There are three primary stances regarding the relationship between science and the church in the middle ages. Concerning the condemnation of 1277, Pierre Duhem argues that (A) 1277 marks “the birth of modern science.” Edward Grant and Richard Dales, among others, argue that (B) 1277 led to an “intellectual climate.” Conversely, a wide-ranging group of scholars beginning in the seventeenth century (including Condorcet, and Voltaire) have endorsed a “warfare thesis,” claiming that (C) the church is responsible for the “dismal state of medieval science.” I shall argue that A, B and C all prove to be inadequate. In the tradition of Locke and Hume, the criterion by which the arguments are adjudicated shall be the evidence found in primary sources. After all, “A wise man…proportions his belief to the evidence.” In the spirit of Duhem’s original thesis, I shall narrow the focus to the effects of the condemnation of 1277 in Paris. (first paragraph)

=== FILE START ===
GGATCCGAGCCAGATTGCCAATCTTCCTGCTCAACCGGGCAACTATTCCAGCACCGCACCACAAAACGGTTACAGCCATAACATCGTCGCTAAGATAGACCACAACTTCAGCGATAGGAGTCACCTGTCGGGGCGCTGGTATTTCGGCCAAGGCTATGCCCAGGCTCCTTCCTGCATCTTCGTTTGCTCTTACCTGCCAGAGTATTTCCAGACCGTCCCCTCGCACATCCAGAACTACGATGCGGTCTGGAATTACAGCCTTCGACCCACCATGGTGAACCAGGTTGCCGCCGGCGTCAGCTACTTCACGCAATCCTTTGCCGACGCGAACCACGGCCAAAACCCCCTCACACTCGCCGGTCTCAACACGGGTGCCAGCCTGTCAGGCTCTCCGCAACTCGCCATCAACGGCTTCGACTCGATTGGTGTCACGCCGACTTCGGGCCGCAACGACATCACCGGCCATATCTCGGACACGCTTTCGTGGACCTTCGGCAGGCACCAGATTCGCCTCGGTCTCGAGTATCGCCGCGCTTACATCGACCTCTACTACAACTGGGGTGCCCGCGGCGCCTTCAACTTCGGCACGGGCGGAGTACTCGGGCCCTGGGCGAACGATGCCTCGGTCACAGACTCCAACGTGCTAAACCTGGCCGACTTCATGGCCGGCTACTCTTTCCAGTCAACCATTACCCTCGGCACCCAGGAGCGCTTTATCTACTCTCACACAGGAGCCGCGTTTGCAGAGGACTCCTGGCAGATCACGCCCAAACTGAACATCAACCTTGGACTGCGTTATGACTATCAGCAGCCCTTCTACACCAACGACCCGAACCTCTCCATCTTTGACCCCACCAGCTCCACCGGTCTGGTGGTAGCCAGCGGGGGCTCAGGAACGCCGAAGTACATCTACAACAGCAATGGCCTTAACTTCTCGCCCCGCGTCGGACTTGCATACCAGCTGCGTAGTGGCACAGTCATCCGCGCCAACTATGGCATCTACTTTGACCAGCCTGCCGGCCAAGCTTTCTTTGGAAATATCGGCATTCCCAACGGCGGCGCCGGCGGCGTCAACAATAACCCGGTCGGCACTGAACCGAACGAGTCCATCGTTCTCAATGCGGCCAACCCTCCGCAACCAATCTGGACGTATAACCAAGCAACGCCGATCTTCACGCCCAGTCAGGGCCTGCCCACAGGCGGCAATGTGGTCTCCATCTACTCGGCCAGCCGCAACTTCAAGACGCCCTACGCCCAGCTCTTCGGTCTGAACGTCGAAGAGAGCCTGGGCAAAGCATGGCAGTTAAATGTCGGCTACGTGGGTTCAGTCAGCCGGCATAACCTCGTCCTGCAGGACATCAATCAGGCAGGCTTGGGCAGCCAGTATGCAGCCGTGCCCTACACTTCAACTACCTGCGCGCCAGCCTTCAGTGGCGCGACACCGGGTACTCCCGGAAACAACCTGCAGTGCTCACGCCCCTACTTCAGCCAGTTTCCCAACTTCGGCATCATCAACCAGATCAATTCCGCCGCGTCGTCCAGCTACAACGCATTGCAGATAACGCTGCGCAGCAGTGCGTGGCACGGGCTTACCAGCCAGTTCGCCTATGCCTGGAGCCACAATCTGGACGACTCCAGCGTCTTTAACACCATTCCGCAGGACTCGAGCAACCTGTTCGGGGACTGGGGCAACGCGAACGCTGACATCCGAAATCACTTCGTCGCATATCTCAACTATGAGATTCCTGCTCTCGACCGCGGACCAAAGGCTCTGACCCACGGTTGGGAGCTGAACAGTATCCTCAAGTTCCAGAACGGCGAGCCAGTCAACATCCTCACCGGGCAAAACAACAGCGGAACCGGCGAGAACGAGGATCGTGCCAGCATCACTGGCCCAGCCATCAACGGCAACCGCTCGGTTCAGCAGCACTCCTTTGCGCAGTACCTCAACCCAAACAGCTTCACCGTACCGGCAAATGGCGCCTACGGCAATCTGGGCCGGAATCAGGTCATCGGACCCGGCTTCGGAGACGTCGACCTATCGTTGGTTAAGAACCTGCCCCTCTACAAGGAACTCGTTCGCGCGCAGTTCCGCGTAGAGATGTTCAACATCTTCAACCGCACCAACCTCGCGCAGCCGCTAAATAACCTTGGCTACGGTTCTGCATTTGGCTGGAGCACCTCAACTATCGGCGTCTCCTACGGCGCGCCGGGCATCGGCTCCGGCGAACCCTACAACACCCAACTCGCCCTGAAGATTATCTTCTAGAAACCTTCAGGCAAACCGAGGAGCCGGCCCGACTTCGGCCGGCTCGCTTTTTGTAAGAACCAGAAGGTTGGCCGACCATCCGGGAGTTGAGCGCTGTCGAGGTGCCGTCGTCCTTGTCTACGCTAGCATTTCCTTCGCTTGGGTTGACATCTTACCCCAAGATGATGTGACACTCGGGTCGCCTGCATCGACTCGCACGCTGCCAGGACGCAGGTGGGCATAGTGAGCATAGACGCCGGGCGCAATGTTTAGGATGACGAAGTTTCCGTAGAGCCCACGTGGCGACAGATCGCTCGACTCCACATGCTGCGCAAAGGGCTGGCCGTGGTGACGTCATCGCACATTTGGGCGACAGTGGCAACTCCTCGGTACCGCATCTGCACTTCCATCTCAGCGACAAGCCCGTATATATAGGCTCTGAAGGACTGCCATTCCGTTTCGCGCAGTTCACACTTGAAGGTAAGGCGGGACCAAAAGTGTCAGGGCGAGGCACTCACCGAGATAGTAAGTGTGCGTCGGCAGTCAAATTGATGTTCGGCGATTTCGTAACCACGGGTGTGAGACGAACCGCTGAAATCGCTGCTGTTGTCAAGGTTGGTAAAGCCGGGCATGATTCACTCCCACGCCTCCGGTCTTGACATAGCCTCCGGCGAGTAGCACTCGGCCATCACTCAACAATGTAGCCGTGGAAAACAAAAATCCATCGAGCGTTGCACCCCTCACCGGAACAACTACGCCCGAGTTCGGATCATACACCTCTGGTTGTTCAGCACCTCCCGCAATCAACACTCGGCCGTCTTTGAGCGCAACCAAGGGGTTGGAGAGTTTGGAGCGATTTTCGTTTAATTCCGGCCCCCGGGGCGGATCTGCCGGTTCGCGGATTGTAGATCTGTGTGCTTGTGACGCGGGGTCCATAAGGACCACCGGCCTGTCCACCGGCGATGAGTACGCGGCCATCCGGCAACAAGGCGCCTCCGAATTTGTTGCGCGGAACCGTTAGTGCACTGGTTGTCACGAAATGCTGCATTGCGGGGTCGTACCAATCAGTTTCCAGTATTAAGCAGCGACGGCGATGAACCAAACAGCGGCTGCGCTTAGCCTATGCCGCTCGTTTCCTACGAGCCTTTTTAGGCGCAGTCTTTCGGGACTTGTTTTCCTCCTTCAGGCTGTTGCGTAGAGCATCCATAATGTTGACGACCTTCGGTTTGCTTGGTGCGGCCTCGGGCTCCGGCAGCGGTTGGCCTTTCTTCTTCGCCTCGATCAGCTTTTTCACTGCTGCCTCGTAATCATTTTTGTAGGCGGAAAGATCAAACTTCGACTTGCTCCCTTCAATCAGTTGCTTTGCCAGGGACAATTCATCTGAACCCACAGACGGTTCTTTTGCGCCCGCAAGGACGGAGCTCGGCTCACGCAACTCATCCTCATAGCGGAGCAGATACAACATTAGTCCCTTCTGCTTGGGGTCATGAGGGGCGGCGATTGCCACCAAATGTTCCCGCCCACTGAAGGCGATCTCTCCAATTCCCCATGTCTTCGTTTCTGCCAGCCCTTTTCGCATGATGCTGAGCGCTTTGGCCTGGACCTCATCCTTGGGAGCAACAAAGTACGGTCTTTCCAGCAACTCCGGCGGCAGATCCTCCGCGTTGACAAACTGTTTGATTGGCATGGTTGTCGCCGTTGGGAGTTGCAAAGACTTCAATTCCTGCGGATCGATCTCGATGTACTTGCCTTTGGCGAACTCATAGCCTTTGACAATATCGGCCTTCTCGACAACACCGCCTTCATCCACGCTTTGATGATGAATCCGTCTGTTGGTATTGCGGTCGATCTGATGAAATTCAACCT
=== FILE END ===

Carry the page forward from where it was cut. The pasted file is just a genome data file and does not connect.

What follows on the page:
"The Effects of the Condemnation of 1277,"
The Hilltop Review: Vol. 2
, Article 6.
Available at: http://scholarworks.wmich.edu/hilltopreview/vol2/iss1/6